Faculty engage multimedia researchers with new book
Some of most daunting technical challenges in computer networking research and development are thoroughly explored in a new book co-authored by two ASU faculty members in the Ira A. Fulton School of Engineering.
“Video Traces for Network Performance Evaluation” delves into the problems and promising possibilities in the rapidly advancing multimedia networking arena – in particular the growing sophistication in the interplay of visual imaging and sound reproduction on Web sites and in movie, television and cell phone technologies.
Research associate Patrick Seeling and associate professor Martin Reisslein, both in ASU's Department of Electrical Engineering, teamed up to write the guidebook with Frank H.P. Fitzek, an associate professor in the Department of Communication Technology at Aalborg University in Denmark.
Video traces can be used to produce a variety of versatile show-and-tell communications tools. Digital software is used to determine audio and visual characteristics, called traces. These traces capture characteristics of moving images and audio without requiring the download of entire movies or music recordings. This aids researchers by allowing them the time-efficient convenience of experimenting with a readily available representation of long video sequences – and thus also avoiding problems with copyright infringement.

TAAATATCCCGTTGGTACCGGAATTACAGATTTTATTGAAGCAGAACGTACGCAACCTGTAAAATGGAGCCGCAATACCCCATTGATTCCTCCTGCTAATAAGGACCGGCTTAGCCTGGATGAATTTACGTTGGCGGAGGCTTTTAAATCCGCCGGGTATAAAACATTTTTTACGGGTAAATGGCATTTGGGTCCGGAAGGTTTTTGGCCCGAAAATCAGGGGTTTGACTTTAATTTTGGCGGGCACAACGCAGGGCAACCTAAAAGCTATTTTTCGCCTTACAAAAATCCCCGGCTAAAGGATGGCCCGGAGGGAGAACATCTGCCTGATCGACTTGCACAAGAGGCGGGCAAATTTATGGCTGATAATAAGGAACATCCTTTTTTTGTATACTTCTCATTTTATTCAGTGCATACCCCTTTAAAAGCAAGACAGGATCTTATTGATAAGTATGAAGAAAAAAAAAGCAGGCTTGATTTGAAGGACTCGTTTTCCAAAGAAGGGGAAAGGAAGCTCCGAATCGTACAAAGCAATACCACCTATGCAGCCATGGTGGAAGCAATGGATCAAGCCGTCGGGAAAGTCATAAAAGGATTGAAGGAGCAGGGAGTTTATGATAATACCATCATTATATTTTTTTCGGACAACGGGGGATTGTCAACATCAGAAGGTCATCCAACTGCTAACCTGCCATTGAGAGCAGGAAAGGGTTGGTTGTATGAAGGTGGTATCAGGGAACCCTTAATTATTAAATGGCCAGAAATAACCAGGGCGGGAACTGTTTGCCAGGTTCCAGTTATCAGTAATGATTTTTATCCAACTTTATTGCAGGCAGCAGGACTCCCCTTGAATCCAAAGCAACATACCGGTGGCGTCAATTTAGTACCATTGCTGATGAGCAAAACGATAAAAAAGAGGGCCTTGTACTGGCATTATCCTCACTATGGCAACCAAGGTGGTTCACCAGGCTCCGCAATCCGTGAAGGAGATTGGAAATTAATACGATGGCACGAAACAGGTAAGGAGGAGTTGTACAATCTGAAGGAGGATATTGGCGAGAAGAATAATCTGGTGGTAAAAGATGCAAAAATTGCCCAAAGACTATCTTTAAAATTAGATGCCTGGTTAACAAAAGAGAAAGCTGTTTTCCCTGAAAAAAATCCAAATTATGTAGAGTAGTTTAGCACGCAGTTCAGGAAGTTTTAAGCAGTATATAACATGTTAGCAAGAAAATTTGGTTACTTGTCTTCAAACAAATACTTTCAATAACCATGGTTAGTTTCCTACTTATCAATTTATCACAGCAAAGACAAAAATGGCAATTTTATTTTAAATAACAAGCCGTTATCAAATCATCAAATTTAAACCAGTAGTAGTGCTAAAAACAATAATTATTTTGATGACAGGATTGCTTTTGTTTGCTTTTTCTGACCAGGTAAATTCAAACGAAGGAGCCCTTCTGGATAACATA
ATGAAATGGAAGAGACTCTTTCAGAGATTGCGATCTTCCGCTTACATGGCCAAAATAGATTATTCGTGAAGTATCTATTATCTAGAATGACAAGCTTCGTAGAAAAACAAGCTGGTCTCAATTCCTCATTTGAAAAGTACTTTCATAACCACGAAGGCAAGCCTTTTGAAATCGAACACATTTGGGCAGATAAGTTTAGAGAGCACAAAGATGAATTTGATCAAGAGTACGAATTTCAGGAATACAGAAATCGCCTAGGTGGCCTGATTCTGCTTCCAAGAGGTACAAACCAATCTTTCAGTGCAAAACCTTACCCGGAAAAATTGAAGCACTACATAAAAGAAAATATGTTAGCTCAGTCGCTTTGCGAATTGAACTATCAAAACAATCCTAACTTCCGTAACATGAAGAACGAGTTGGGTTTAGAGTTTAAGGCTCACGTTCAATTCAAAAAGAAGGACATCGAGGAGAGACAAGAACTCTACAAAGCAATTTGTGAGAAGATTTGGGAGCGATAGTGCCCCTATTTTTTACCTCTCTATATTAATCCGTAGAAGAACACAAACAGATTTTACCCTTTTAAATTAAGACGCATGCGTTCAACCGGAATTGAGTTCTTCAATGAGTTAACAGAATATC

Traces enhance understanding of audio-visual media and information sharing among researchers. The technique is of particular value in design and implementation of communications systems. It's employed, for example, by communications companies to accurately determine the traffic capacities required for Internet and cellular telephone service networks.
An extensive video trace online library is maintained at ASU. Developed by Reisslein over the past several years, the library is being accessed by as many as 2,000 researchers from around the world each month. The resource allows them to use video traces generated for their own research purposes.
The book provides instruction on using such a library. The authors examine the fundamental aspects of working with video traces, from encoding videos to generating traces, and explaining how to use traces for networking research.
Researchers are being pressed to improve the quality and practical applications of multimedia, Seeling says, as various industries discover its usefulness for business presentations, and schools are in need of better video and audio quality for their Web sites and online classes.
Seeling and his co-writers spell out in extensive technical detail what engineers and computer scientists need to know to use video traces to satisfy that growing demand.